Daughter losing hearing

#1
Thank you all so much for having me here. This forum is really a great help for me. I am working single mother. My daughter is 10 yo and she has been losing her hearing slowly due to connective tissue disorder. It has been really hard for us. This has really turned our world upside down. My daughter seems to be sad all the time. I don't know how to support emotionally. I am trying to help her in every way I can. But whatever I do doesn't seem to work out. She seems to get more upset day by day...
Anyone going through the same... Please help...
 
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#2
She is no doubt feeling deeply isolated, in addition to other scary things about suffering a connective tissue disorder, like pain. There is a lot you cannot do, but if you can create a daily time with her when the 2 of you are just quiet and sharing physical closeness it might be a reassurance to her. People who get isolated deeply need closeness, like we need food.
 
#4
I am so sorry, Beth. You have been given some good advice and wisdom so far, I hope others can be of help to you. I am also recently new to the forum. I began losing my hearing a few years ago. I am in my 60's. I have learned quite a bit of ASL. I took a course in it. But my family has never learned any. Over the years I have started to shut myself away more from people, because of health problems and because of not being able to hear in a hearing world. I have felt isolated as Tetra above remarks. Losing your hearing is difficult. I have had to work through a lot of sadness and grief.

When you are raising children, it is sometimes like walking on egg shells. I do understand that because I am a mother. I would see if she would be open to learning some ASL with you. Or maybe a class would be available that you could both attend. I realize as a single mom your time is limited. But maybe she would learn a word or two each day with you as you have some quiet time together.

Maybe there are some meetings in your area where deaf and hard of hearing children can socialize and support each other?

I am just thinking about want I would do with my child. I think it would be nice if she could find a hard of hearing or deaf friend.

These are just ideas.....take what is useful and throw out the rest.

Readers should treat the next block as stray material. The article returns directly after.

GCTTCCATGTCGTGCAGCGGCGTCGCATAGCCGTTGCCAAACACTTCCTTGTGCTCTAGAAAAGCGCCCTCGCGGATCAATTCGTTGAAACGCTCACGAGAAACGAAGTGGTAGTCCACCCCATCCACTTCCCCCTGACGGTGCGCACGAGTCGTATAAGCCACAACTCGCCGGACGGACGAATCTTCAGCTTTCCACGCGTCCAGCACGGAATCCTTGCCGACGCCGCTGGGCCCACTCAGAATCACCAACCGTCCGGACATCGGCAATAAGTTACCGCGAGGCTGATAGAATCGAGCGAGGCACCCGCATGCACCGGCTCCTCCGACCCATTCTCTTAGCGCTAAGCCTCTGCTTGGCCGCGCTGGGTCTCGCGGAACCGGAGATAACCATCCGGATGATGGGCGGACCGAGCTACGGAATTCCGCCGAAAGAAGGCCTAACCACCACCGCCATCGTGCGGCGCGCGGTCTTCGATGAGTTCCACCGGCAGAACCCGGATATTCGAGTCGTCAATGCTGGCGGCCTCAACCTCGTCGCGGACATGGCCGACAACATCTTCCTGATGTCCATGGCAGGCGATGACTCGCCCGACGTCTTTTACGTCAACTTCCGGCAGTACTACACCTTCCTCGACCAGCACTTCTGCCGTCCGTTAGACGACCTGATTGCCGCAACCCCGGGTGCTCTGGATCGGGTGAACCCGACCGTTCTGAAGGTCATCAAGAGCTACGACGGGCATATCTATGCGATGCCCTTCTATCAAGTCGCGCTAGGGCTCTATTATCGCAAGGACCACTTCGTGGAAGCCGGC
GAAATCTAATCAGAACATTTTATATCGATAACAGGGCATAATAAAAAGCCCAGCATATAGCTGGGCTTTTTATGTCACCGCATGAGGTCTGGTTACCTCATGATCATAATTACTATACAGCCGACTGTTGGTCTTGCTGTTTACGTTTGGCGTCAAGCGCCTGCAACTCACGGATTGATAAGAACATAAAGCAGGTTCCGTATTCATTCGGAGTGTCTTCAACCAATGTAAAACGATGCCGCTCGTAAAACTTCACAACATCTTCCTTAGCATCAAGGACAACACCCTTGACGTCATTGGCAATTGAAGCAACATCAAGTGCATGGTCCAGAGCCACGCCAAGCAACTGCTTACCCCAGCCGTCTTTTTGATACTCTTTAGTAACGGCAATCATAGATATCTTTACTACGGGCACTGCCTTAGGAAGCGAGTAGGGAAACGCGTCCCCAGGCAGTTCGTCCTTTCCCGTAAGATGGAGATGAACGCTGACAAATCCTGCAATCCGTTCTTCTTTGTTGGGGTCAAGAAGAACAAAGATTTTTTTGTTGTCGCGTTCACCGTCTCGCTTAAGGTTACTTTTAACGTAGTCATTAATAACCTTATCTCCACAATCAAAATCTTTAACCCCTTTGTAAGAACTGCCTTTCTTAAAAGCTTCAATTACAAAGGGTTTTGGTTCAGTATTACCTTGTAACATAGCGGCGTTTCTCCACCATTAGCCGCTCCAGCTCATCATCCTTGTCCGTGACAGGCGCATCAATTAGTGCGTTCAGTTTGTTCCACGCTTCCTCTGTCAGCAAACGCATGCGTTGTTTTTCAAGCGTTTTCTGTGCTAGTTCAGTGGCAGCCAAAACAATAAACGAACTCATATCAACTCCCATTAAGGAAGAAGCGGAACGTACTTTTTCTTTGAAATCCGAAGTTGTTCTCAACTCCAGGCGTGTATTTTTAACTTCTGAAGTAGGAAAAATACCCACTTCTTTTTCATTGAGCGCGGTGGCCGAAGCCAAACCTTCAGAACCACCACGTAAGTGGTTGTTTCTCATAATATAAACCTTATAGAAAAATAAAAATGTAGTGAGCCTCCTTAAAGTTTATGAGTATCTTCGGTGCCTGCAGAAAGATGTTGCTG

Her sadness and grief are normal. She is probably scared, losing one's hearing is frightening. She may shut you out at times. Just be there for her and love her and take one day at a time. I wish you the best on your journey. And I hope others have some better wisdom for you.
 

deafdyke

Well-Known Member
#5
Welcome! I know postlingal is rare. I'm not postlingal but I know the teen deafened people I know, found ASL and exposure to deaf culture, deaf ed and dhh peers very helpful. Contact your state's School for the Deaf. Maybe she could attend for a semester or a year or attend a local Deaf ed program. Bombard her with EVERYTHING. You don't need to worry about speech, so why not add ASL, and Cued Speech? What about looking into Deaf camp for this summer? There's a TON of options....state school based, sports, Christian and traditional. http://www3.gallaudet.edu/clerc-cen...l-resources-and-directories/summer-camps.html Also join American Society for Deaf Children http://deafchildren.org/
 

Lysander

Active Member
#6
Welcome! I know postlingal is rare. I'm not postlingal but I know the teen deafened people I know, found ASL and exposure to deaf culture, deaf ed and dhh peers very helpful. Contact your state's School for the Deaf. Maybe she could attend for a semester or a year or attend a local Deaf ed program. Bombard her with EVERYTHING. You don't need to worry about speech, so why not add ASL, and Cued Speech? What about looking into Deaf camp for this summer? There's a TON of options....state school based, sports, Christian and traditional. http://www3.gallaudet.edu/clerc-cen...l-resources-and-directories/summer-camps.html Also join American Society for Deaf Children http://deafchildren.org/
I'm sure that she is starting to feel isolated. She's recognizing that she can't hear other people the way that she used to. Conversations are becoming harder to understand and attempting to concentrate on what people are saying so intently, filling in the blanks, making guesses about what was actually said, is probably becoming exhausting. Her friends are probably getting tired of her saying "What?" during conversation so she's probably stopped asking, which is making her feel more excluded than she already felt. She's probably afraid that she's losing touch with everyone and she has no alternative at this point.